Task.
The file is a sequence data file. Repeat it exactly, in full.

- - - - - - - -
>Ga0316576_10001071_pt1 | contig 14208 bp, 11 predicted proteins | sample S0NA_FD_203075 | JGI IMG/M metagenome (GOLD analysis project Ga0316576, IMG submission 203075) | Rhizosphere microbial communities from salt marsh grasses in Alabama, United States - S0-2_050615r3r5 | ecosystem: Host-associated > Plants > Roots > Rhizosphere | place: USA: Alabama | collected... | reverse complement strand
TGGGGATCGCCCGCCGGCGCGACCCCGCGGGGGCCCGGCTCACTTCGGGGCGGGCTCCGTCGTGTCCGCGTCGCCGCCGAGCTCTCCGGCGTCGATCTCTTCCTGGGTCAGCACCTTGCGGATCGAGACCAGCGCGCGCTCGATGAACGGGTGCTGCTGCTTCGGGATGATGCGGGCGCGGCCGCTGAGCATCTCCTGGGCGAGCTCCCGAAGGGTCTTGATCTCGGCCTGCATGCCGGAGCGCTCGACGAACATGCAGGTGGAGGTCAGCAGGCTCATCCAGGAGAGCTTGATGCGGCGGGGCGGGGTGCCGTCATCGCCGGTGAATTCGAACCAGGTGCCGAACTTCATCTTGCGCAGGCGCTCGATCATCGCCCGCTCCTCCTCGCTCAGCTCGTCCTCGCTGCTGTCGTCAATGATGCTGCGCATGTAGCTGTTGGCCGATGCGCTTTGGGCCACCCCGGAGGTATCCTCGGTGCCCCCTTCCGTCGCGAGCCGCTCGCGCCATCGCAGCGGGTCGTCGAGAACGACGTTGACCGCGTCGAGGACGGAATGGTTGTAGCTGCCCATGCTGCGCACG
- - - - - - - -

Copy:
>Ga0316576_10001071_pt1 | contig 14208 bp, 11 predicted proteins | sample S0NA_FD_203075 | JGI IMG/M metagenome (GOLD analysis project Ga0316576, IMG submission 203075) | Rhizosphere microbial communities from salt marsh grasses in Alabama, United States - S0-2_050615r3r5 | ecosystem: Host-associated > Plants > Roots > Rhizosphere | place: USA: Alabama | collected... | reverse complement strand
TGGGGATCGCCCGCCGGCGCGACCCCGCGGGGGCCCGGCTCACTTCGGGGCGGGCTCCGTCGTGTCCGCGTCGCCGCCGAGCTCTCCGGCGTCGATCTCTTCCTGGGTCAGCACCTTGCGGATCGAGACCAGCGCGCGCTCGATGAACGGGTGCTGCTGCTTCGGGATGATGCGGGCGCGGCCGCTGAGCATCTCCTGGGCGAGCTCCCGAAGGGTCTTGATCTCGGCCTGCATGCCGGAGCGCTCGACGAACATGCAGGTGGAGGTCAGCAGGCTCATCCAGGAGAGCTTGATGCGGCGGGGCGGGGTGCCGTCATCGCCGGTGAATTCGAACCAGGTGCCGAACTTCATCTTGCGCAGGCGCTCGATCATCGCCCGCTCCTCCTCGCTCAGCTCGTCCTCGCTGCTGTCGTCAATGATGCTGCGCATGTAGCTGTTGGCCGATGCGCTTTGGGCCACCCCGGAGGTATCCTCGGTGCCCCCTTCCGTCGCGAGCCGCTCGCGCCATCGCAGCGGGTCGTCGAGAACGACGTTGACCGCGTCGAGGACGGAATGGTTGTAGCTGCCCATGCTGCGCACG